02 May 2005

Gary E. Varner on Hunting

When teaching the hunting issue, I find it useful to distinguish among three types of hunting in terms of the purposes hunting is taken to serve. By therapeutic hunting I mean hunting motivated by and designed to secure the aggregate welfare of the target species and/or the integrity of its ecosystem. . . . By subsistence hunting I mean hunting aimed at securing food for human beings. By sport hunting I mean hunting aimed at maintaining religious or cultural traditions, reenacting national or evolutionary history, honing certain skills, or just securing a trophy. Many would prefer to recognize a distinction within this third category between hunting for sport and hunting as a ritual. Although there may be some important differences, I class them together because both activities serve human needs (which is what distinguishes both sport and subsistence hunting from therapeutic hunting), but needs which are less fundamental (in the sense of universal) than nutrition (which is what distinguishes subsistence hunting from both ritual and sport hunting).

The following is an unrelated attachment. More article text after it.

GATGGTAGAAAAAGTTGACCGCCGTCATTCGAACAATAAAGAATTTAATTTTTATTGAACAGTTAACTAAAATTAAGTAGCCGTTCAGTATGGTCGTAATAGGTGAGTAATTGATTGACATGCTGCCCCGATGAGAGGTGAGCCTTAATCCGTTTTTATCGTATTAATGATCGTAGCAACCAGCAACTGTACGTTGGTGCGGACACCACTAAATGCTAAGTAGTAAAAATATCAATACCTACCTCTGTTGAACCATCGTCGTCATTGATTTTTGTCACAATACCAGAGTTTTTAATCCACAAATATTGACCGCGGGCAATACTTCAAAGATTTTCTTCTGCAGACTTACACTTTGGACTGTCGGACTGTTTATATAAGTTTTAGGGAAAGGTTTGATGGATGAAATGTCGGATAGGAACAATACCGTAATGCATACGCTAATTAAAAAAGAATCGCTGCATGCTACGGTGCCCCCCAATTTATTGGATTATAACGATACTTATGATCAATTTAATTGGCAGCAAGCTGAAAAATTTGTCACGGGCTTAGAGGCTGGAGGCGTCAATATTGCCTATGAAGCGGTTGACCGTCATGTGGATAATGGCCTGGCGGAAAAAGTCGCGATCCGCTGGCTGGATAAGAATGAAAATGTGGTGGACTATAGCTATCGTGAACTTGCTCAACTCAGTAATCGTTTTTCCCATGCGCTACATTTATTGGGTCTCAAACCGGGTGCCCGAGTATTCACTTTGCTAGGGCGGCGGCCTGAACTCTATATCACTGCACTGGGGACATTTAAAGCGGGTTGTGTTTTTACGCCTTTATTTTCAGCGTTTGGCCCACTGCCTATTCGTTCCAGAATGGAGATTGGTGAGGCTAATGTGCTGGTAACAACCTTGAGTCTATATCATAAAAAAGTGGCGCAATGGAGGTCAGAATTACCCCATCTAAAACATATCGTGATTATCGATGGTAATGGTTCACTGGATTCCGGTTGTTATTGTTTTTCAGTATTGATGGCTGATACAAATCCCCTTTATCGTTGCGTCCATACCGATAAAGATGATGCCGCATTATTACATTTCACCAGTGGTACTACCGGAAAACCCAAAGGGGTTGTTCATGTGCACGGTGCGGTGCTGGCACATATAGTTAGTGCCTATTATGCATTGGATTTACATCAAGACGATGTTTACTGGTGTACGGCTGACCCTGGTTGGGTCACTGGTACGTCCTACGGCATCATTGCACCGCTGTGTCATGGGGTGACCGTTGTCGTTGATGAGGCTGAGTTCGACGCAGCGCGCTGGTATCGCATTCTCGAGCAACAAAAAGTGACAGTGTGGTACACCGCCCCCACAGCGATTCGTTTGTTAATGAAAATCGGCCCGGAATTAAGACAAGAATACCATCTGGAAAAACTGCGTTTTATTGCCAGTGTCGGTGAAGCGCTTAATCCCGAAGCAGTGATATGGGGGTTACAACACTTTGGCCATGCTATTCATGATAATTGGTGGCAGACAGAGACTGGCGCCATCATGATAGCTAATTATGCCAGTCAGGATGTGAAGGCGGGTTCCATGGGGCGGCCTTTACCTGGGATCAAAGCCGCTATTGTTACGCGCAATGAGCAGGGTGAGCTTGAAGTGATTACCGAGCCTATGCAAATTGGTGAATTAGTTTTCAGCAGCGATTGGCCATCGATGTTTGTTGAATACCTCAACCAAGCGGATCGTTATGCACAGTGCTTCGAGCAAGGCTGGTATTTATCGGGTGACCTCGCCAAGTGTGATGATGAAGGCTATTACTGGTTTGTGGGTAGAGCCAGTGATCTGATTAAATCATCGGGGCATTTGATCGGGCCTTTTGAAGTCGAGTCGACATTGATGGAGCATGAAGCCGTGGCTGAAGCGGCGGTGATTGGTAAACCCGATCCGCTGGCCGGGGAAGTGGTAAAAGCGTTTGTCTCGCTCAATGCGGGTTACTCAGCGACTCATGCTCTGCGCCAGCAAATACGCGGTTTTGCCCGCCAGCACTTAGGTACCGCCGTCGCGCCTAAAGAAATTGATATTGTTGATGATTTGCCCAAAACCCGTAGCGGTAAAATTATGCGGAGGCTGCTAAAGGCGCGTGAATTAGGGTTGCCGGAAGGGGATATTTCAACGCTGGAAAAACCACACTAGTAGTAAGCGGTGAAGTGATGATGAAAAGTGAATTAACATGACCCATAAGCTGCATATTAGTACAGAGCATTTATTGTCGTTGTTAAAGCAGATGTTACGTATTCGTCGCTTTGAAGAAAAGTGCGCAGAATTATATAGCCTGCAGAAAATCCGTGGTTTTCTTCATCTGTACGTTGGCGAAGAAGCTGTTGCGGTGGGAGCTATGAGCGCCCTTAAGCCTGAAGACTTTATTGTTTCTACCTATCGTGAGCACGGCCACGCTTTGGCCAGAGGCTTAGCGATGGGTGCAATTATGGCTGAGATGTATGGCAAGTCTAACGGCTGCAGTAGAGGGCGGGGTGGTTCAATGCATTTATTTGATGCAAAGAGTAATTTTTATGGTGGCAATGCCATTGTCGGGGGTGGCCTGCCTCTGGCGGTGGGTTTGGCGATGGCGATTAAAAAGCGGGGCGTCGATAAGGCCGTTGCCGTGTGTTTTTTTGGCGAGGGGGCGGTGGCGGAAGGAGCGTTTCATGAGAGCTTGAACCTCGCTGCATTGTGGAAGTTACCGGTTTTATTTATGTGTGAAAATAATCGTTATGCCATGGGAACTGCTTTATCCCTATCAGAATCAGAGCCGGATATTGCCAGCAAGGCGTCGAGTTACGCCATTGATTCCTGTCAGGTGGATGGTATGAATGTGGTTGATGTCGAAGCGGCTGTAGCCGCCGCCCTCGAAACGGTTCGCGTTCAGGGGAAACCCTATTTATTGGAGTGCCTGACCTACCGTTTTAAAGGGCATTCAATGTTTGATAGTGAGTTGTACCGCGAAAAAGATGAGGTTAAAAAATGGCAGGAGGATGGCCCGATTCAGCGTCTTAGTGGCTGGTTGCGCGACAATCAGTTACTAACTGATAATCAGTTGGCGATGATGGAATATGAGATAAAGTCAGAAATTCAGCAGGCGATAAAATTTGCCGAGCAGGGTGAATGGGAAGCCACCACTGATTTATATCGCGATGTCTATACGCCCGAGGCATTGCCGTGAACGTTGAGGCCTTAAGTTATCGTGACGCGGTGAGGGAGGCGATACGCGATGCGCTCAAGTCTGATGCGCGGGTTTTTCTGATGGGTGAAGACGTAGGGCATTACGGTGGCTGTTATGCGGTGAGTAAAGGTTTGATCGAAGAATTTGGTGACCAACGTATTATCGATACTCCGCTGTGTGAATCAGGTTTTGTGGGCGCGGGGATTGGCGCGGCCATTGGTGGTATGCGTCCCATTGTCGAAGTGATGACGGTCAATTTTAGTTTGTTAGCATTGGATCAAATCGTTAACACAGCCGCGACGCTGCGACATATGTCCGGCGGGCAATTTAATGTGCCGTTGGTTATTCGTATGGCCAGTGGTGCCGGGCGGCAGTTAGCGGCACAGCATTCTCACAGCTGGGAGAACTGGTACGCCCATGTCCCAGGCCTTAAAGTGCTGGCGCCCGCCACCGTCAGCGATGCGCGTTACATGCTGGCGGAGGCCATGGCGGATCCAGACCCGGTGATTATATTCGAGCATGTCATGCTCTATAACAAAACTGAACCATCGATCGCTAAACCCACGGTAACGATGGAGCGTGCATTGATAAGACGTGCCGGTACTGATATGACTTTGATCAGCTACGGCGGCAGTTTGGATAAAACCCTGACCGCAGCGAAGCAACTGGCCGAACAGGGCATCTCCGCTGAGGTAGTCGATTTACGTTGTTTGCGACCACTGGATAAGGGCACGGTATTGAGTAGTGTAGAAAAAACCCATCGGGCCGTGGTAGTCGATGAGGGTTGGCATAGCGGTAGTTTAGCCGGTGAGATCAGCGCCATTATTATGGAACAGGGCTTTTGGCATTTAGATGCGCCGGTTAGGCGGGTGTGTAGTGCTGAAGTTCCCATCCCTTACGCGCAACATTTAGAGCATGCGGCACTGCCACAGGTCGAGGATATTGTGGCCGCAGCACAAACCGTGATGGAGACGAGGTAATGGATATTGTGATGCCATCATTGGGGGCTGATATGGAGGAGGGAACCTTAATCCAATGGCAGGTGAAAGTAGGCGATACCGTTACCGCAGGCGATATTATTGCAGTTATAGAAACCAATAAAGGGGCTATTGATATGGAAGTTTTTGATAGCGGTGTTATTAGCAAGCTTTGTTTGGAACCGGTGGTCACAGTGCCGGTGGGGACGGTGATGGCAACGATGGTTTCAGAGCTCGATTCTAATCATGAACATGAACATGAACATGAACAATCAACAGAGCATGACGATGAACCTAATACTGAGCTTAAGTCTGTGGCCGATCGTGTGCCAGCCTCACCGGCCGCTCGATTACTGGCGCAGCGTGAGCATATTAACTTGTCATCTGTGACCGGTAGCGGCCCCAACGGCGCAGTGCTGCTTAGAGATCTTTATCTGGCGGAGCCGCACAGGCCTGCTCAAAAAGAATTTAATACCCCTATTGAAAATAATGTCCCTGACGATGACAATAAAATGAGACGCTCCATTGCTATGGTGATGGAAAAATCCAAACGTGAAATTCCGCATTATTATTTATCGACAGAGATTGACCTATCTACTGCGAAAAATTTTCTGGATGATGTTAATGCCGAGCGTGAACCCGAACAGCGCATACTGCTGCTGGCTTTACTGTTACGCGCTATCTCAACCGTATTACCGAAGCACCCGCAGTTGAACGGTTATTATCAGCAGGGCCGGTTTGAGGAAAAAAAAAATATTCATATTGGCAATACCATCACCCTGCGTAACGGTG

(Gary E. Varner, “Can Animal Rights Activists Be Environmentalists?” in People, Penguins, and Plastic Trees: Basic Issues in Environmental Ethics, 2d ed., ed. Christine Pierce and Donald VanDeVeer [Belmont, CA: Wadsworth Publishing Company, 1995], 254-73, at 257-8 [italics in original])

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